May Saint Joseph continue as a role model to each of us, ordinary people doing extraordinary things for the Greater Glory of God. Please take some time today to pray the following.

Prayer to Saint Joseph

Hail, Guardian of the Redeemer,
Spouse of the Blessed Virgin Mary.
To you God entrusted his only Son;
in you Mary placed her trust;
with you Christ became man.

Blessed Joseph, to us too,
show yourself a father
and guide us in the path of life.
Obtain for us grace, mercy and courage,
and defend us from every evil. Amen.

-Pope Francis

Saturday, March 20, 2021 - Saturday of the Fourth Week of Lent

Gospel: John 7:40-53
Some in the crowd who heard these words of Jesus said, “This is truly the Prophet.” Others said, “This is the Christ.” But others said, “The Christ will not come from Galilee, will he? Does not Scripture say that the Christ will be of David’s family and come from Bethlehem, the village where David lived?” So a division occurred in the crowd because of him. Some of them even wanted to arrest him, but no one laid hands on him.

So the guards went to the chief priests and Pharisees, who asked them, “Why did you not bring him?” The guards answered, “Never before has anyone spoken like this man.” So the Pharisees answered them, “Have you also been deceived? Have any of the authorities or the Pharisees believed in him? But this crowd, which does not know the law, is accursed.” Nicodemus, one of their members who had come to him earlier, said to them, “Does our law condemn a man before it first hears him and finds out what he is doing?” They answered and said to him, “You are not from Galilee also, are you? Look and see that no prophet arises from Galilee.” Then each went to his own house.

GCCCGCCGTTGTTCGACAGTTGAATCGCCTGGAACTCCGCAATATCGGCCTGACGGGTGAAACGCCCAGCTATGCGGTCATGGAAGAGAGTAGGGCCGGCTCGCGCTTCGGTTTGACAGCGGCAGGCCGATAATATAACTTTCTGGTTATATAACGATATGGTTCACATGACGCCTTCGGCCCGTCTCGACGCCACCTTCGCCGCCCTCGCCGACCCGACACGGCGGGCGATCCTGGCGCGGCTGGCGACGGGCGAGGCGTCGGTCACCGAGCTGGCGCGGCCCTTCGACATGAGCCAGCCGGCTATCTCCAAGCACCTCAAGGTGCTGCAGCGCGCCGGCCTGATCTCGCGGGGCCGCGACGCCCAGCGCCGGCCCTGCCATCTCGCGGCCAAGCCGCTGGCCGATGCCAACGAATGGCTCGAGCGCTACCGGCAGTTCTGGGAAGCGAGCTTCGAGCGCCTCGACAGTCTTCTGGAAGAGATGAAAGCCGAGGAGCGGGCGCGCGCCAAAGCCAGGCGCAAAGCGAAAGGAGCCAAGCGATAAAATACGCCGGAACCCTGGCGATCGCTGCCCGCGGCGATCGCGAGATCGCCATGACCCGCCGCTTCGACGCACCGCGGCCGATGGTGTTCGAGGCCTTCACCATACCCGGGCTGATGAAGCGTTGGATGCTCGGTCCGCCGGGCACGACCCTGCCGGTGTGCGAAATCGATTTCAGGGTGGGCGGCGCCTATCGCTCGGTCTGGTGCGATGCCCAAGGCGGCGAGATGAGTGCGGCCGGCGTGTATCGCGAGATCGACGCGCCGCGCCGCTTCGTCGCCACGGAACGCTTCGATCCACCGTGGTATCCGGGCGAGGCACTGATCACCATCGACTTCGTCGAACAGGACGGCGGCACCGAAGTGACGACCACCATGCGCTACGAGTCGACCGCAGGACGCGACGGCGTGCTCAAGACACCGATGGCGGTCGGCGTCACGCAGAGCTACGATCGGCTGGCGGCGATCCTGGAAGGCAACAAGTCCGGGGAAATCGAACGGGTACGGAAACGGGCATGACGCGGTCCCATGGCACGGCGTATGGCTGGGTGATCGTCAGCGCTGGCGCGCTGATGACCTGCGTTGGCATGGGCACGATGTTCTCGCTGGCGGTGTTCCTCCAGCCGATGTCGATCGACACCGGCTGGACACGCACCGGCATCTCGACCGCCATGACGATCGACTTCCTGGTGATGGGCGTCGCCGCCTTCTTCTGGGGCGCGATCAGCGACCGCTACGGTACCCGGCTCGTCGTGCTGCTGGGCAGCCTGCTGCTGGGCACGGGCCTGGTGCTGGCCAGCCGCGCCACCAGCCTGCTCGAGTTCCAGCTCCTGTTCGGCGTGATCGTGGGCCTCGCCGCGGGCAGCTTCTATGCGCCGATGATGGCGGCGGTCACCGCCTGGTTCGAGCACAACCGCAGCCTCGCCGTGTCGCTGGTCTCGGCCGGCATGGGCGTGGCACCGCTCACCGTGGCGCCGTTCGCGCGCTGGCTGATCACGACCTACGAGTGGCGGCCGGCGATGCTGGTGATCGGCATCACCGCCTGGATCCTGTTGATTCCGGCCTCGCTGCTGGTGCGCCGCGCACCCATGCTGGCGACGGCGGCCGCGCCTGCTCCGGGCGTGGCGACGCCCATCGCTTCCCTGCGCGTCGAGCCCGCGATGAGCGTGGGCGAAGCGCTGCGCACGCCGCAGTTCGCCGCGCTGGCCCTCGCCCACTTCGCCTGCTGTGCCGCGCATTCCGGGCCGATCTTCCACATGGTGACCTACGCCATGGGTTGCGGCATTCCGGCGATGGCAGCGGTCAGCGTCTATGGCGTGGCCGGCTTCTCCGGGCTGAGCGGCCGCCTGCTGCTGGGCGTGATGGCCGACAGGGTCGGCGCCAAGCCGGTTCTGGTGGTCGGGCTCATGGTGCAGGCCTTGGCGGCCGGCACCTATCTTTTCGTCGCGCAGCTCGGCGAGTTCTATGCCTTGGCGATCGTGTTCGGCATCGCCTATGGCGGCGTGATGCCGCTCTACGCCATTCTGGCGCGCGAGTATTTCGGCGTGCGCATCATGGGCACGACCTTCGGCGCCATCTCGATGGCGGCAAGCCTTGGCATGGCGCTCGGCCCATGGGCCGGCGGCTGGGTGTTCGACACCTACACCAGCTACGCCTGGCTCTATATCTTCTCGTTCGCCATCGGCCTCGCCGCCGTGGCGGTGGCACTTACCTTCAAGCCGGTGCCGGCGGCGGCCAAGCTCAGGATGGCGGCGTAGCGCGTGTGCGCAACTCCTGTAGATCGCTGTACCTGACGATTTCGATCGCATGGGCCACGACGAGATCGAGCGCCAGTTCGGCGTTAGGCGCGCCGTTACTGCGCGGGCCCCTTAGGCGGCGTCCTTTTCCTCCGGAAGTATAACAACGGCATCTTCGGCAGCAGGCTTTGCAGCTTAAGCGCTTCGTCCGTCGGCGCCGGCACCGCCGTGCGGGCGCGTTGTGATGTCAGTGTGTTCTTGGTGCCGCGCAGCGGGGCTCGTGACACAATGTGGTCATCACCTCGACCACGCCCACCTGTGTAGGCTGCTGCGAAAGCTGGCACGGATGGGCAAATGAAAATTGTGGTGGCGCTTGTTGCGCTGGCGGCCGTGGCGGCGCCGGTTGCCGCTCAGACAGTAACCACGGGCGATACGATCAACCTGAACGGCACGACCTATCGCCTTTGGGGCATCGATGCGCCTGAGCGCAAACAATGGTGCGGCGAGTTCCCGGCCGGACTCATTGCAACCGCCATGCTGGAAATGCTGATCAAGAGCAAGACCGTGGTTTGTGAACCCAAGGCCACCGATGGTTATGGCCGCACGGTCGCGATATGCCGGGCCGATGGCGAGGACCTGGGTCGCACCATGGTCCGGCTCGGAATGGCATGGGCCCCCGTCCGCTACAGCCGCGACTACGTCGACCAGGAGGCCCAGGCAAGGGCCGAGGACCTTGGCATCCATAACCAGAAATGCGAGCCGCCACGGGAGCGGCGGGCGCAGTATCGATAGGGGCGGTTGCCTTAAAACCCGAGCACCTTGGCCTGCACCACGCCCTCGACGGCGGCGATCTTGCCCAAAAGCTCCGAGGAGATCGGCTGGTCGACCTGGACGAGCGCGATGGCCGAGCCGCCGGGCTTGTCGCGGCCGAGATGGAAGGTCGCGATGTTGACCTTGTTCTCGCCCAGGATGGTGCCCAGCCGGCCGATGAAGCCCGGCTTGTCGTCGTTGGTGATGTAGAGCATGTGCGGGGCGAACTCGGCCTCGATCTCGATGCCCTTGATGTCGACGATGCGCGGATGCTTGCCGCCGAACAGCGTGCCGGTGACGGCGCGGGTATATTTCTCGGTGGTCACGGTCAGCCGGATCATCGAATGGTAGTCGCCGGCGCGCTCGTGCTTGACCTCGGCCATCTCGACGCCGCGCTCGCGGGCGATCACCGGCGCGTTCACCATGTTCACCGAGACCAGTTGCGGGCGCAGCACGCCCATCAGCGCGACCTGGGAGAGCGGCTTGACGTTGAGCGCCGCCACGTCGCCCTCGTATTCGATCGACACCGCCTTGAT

Reflection: Rita Kowalczyk, Intervention Specialist at the Walton Center

This Gospel passage leaves us with many questions. Are we open and flexible to what God is teaching us and what God wants us to be? Whether student or teacher- can we both be flexible and be willing to hear the other? Can we trust that we are all worthy to be sharers of our faith? We can become so comfortable with how we are that we often forget that God speaks to each of us in our own experience. Each person has an important place in Jesus’ community; when we lose sight of that, we lose sight of each other.

I am often questioned about faith by my daughter. My daughter has a hard time believing in God because God seems very abstract to her. I often talk about God to her and mention when I experience a moment where God has made a difference in my life. Reading this passage further encourages me to discuss God with my daughter. The message this passage tells me is to believe in what others say. Who are we to judge their authenticity?

Throughout this Lenten period, listen and reflect on how God has entered your life not only in scripture, but through others’ actions and words. What are you going to do knowing God is in your life? Keep your beliefs and thoughts to yourself or share with others?

Where is the Sunday reflection, you ask? At your parish! The next set of reflections will be shared on Monday. A.M.D.G.